- Website: http://benzimmer.com/
- I am the executive producer of the Visual Thesaurus and Vocabulary.com, and language columnist for The Boston Globe. I'm also the former On Language columnist for The New York Times Magazine. Since 2005 (when I became a regular contributor to Language Log), I have been a research associate at the Institute for Research in Cognitive Science. I've also worked as editor for American dictionaries at Oxford University Press (2006-2008) and consultant to the Oxford English Dictionary. I currently serve as chair of the American Dialect Society's New Words Committee. You can follow me on Twitter or Facebook.
Posts by Ben Zimmer:
A month ago, I posted an "SOS for DARE," detailing the impending financial threat faced by the Dictionary of American Regional English, a national treasure of lexicography. At the time it appeared that the College of Letters and Sciences at the University of Wisconsin, where DARE is based, would be unable to provide support to offset the loss of federal and private grant money. But now there's finally some good news out of Madison, in the form of new funds from the University and external gifts. Read the rest of this entry »
Read the rest of this entry »
Betty Ann Bardell tweets:
— Betty Ann Bardell (@BettyAnnBardell) April 30, 2013
We've often had occasion to wonder how spammy blog comments are linguistically constructed. (See, most recently, Mark Liberman's post, "Numerous upon the written content material," in which he refers to spam comments as "aleatoric sub-poetry.") Now, on Quartz, David Yanofsky and Zachary M. Seward expose how spam comments are engineered:
Comment spam follows a formula, which was made plain the other day when a spambot accidentally posted its entire template on the blog of programmer Scott Hanselman. With his permission, we’ve reproduced some of the spam comment recipes here and added colorful formatting to make it readable. The spambot constructs new, vaguely unique comments by selecting from each set of options. We hope you find it wonderful | terrific | brilliant | amazing | great | excellent | fantastic | outstanding | superb.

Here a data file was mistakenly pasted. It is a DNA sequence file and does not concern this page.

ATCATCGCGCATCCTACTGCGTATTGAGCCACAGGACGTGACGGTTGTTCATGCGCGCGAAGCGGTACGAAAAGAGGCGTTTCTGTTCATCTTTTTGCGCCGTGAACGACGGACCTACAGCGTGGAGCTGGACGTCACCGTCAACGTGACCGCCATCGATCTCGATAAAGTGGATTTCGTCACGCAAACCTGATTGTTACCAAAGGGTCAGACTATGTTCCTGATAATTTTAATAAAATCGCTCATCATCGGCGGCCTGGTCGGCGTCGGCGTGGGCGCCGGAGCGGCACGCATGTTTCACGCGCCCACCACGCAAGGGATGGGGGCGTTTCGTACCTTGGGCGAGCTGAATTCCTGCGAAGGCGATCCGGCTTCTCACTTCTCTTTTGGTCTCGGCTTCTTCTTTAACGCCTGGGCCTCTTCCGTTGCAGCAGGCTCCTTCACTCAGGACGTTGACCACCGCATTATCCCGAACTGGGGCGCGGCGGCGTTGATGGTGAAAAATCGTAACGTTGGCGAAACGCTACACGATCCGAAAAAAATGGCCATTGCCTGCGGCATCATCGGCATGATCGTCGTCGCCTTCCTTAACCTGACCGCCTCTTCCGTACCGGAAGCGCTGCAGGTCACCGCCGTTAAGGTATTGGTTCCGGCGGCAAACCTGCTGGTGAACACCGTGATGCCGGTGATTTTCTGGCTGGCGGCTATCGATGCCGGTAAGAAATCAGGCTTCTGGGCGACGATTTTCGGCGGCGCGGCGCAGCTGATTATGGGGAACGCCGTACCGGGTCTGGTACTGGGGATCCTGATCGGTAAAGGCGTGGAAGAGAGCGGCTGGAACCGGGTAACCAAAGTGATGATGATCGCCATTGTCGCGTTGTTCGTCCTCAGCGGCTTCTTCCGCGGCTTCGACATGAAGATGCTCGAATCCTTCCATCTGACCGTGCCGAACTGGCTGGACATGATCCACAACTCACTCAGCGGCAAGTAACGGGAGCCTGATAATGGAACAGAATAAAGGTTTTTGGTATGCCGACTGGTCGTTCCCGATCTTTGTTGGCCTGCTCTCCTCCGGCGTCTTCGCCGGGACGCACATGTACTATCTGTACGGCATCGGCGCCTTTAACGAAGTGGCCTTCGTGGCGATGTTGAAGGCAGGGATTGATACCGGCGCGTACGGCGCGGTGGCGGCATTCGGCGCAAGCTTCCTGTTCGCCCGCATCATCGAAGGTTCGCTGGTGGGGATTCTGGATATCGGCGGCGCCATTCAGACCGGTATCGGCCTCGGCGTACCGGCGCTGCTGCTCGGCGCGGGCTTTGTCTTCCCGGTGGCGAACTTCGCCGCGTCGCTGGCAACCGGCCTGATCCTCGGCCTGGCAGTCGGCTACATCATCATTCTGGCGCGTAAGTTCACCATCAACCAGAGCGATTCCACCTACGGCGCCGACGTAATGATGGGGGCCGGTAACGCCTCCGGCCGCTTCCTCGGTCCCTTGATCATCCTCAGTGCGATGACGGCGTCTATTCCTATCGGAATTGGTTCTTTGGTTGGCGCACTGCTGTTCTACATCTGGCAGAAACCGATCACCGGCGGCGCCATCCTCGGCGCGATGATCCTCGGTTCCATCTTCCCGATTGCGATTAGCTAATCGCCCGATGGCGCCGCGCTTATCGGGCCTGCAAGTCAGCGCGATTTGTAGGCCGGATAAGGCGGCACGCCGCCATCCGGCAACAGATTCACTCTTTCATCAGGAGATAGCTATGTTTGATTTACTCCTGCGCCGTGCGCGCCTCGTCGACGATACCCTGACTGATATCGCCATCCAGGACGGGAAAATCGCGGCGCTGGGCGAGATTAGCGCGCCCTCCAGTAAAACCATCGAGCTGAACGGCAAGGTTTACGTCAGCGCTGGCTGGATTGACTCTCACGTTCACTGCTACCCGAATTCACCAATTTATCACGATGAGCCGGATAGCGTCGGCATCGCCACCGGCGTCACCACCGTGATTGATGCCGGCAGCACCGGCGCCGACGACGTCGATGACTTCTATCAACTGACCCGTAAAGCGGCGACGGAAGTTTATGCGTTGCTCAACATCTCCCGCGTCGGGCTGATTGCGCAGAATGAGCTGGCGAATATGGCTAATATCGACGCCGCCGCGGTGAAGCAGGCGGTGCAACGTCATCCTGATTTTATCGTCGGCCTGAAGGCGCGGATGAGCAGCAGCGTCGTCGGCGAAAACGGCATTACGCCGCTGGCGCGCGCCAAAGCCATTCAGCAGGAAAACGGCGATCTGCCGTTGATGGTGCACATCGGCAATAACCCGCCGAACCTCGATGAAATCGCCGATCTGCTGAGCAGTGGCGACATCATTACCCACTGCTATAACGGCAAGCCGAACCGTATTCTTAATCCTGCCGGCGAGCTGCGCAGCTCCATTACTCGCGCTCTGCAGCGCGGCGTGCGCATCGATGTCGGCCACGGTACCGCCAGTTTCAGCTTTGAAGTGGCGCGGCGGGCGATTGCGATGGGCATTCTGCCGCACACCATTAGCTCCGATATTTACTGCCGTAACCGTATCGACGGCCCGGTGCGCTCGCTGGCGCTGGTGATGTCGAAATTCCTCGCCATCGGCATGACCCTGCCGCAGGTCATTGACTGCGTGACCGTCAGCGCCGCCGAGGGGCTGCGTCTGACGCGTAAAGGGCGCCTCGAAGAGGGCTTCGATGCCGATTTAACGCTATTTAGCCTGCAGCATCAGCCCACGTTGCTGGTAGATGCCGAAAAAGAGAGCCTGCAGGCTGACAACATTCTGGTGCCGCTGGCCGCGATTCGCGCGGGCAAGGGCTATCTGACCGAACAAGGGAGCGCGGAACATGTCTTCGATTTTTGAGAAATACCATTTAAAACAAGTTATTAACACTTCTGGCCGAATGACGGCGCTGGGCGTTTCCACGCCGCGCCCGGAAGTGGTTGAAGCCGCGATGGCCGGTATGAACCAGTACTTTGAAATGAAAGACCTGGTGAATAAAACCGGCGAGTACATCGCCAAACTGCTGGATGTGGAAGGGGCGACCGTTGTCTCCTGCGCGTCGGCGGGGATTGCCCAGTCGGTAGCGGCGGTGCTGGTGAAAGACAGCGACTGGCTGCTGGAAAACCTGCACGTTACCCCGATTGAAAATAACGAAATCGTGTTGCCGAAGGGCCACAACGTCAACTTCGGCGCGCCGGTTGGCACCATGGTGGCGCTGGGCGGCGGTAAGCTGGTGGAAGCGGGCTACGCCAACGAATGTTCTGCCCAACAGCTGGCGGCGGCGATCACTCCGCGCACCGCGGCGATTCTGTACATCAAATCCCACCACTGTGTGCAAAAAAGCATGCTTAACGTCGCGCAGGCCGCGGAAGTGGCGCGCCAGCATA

About seven years ago, in March 2006, I wrote a Language Log post about "the Cupertino effect," a term to describe spellchecker-aided "miscorrections" that might turn, say, Pakistan's Muttahida Quami Movement into the Muttonhead Quail Movement. It owes its name to European Union translators who had noticed the word cooperation getting replaced with Cupertino by a spellchecker that lacked the unhyphenated form of the word in its dictionary. Since then, I've had occasion to hold forth on the Cupertino effect in various venues (OUPblog, Der Spiegel, Radiolab, the New York Times, etc.). Now, Cupertinos are getting yet another flurry of publicity, thanks to a new book by the British tech writer Tom Chatfield called Netymology. Read the rest of this entry »
Read the rest of this entry »
You're looking at the launch of a new team covering race, ethnicity and culture at NPR. We decided to call this team Code Switch because much of what we'll be exploring are the different spaces we each inhabit and the tensions of trying to navigate between them. In one sense, code-switching is about dialogue that spans cultures. It evokes the conversation we want to have here.
Linguists would probably quibble with our definition. (The term arose in linguistics specifically to refer to mixing languages and speech patterns in conversation.) But we're looking at code-switching a little more broadly: many of us subtly, reflexively change the way we express ourselves all the time. We're hop-scotching between different cultural and linguistic spaces and different parts of our own identities — sometimes within a single interaction.
When you're attuned to the phenomenon of code-switching, you start to see it everywhere, and you begin to see the way race, ethnicity and culture plays out all over the place.
Many Language Log readers are no doubt familiar with the Dictionary of American Regional English, which I hailed in a Boston Globe column last year as "a great project on how Americans speak — make that the great project on how Americans speak." At the time, I was previewing DARE's fifth volume, which completed the alphabetical run all the way to zydeco. Since then, a sixth volume of supplemental materials has also been published, and plans are underway to launch the digital version of DARE, which would serve as an online home for future expansions and revisions. But now DARE editor Joan Hall passes along some troubling news about the dictionary's financial fate.